Despite mile-long traffic jams into Soldotna on some days, giving the impression there were more tourists than ever, visitor counts have been down there and in Kenai.
The trend downward began in May, when 6,870 people visited the Soldotna Visitor Center, 410 less than in 2000. It was still, however, 1,511 more than in 1999.
June's visitation was 13,730, down 2,116 from 2000's 15,846. July saw 26,475 people visit, compared to 32,472 in 2000, a difference of 5,997. No numbers for the first half of August were available.
"I don't know why they're down," said visitor services manager Kim Mariman at the Soldotna Visitor Center. "It didn't feel like they were down. We were busy."
She said updates from the center's member businesses report half of them being as, or more, busy than last summer.
"Just a small percentage say it's worse, so that's good," she said.
She speculated the early closure of the red salmon fishing on the Kenai River may have kept some people away.
"Not being able to fish for reds is a big deal," she said. "People are going to go where the fish are."
As a result, Mariman said her office has been trying to promote non-fishing activities for visitors, such as the summer-long programs at the Kenai National Wildlife Refuge and the nature walks provided by the Kenai Watershed Forum.
"We also sent a lot of people to Beachum Fisheries, where Liz Chase offer tours of her setnet site and (they) can buy salmon at 25 cents above fair market value," she said.
Road construction along the Sterling Highway through the heart of downtown Soldotna in May and June could easily be held responsible for both the lack of visitors to the center and the feeling that the roads were fuller than normal. Most of the on-road work was completed by early July, though sidewalk and lighting work continues.
Similar road work right past the front of the Kenai Visitors and Cultural Center could have accounted for fewer visitors there, too. Some days, motorists on the Kenai Spur Highway were forced to Bridge Access Road before they could turn on to Frontage Road and backtrack to the center.
The visitor center's Elise Bowen said May and June were down 1,000 visitors each compared to last summer. May saw 5,622 visitors this year, and June saw 10,374. In July, visitation was 17,451, down about 2,000 from the same period last year. Numbers so far for August show 4,927 people have visited, compared to 5,693 on the same date in 2000.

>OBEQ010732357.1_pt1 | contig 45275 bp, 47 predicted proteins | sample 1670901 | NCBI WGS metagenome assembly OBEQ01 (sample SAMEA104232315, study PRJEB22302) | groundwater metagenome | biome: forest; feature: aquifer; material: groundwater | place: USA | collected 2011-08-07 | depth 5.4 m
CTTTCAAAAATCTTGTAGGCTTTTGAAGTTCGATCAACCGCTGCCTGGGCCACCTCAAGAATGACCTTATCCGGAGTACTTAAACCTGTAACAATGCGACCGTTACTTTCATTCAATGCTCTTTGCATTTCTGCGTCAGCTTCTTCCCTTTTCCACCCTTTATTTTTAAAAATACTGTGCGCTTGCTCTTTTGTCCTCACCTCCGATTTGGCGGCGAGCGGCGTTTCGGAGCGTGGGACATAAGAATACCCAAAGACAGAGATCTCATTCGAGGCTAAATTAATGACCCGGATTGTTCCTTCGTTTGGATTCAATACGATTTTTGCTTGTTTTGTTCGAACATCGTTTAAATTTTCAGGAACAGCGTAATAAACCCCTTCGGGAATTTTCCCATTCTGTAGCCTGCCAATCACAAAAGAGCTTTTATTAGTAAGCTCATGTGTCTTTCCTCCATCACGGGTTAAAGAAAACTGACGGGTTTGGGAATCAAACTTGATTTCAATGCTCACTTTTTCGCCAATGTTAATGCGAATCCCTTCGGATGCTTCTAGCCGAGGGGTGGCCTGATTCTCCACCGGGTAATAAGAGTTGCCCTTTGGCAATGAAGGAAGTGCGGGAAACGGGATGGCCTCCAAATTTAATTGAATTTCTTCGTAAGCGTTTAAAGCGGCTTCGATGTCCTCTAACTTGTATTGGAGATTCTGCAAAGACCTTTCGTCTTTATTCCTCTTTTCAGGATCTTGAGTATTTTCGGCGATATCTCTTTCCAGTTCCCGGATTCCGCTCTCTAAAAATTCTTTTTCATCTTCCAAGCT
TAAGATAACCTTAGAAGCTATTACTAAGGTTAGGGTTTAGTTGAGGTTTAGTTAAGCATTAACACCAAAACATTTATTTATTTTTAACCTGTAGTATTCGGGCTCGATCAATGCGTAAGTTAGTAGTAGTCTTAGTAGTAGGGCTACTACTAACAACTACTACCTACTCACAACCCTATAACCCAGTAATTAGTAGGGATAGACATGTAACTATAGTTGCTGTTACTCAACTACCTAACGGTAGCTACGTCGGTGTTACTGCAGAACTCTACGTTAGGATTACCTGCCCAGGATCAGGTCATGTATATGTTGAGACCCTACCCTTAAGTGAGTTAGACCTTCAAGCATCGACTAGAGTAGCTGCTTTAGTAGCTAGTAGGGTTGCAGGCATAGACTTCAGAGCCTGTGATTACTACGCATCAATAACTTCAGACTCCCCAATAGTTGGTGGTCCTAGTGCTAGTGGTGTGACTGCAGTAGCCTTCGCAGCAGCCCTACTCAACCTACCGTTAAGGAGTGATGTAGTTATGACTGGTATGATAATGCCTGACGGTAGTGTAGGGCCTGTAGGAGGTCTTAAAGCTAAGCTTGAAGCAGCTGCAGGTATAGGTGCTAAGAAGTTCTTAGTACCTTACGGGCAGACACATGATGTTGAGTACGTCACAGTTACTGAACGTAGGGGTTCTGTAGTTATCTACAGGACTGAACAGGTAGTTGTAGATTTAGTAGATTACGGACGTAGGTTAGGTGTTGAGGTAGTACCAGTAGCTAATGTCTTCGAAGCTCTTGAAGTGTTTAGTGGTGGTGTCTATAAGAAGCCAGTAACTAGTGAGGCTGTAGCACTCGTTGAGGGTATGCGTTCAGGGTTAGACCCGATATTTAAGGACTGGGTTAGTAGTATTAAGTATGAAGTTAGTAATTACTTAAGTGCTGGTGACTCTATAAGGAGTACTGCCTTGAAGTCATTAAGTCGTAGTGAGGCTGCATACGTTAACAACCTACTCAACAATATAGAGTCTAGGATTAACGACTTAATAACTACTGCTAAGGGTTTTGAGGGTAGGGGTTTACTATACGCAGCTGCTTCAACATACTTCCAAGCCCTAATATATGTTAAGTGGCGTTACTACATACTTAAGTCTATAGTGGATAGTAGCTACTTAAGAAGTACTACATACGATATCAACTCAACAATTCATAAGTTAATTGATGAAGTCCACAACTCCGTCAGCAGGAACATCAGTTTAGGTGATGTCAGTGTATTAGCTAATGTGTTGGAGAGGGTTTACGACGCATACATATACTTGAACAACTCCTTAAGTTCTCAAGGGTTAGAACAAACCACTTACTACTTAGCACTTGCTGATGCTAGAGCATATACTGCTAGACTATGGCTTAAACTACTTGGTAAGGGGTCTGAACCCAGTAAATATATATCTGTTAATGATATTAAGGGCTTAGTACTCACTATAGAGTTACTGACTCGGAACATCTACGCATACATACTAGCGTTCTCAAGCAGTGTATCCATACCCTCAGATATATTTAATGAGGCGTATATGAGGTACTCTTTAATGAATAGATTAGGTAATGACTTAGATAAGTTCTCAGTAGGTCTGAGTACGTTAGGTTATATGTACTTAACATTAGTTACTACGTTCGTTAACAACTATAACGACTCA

While the visitor centers' numbers only track how many people walk through their doors, it is a good indication of overall visitation. Another indication is highway traffic, but the Alaska Department of Transportation and Public Facilities does not release those numbers for a year.
"We haven't even gotten last year's numbers yet," Mariman said.
Another indication is inquiries to the Kenai Peninsula Tourism Marketing Council. Myra Arbelovsky of the council office said that so far this calendar year, about 18,000 people have called for information.
She said her office will conduct follow-up surveys of those people, and ask if they did come to the Kenai Peninsula after all. A report is usually done by December, she said.
Pat Dwinnell, president of the Kenai Peninsula Bed and Breakfast Association, said most of her organization's members did pretty well.
"I think the ones that were hurting were the new people who've only been in the business a short period of time," she said. "I know we did have several people who had some empty spaces when they ordinarily didn't."
She said it was too early to tell how this summer will shape up compared to last, since August and September of 2000 were very busy.
She said she's not surprised that the numbers of visitors were down overall.
"I'm not sure if it was the job market, gas prices or stock markets that caused them not to travel, or what," Dwinnell said.
She said she saw a lot of visitors who were wealthy enough not to be too affected by the stock market tumble or gas prices.
"We didn't see a lot of families or groups traveling," she said. "I saw a lot of people who worked in the stock market who said there was nothing happening so they took three or four months off."
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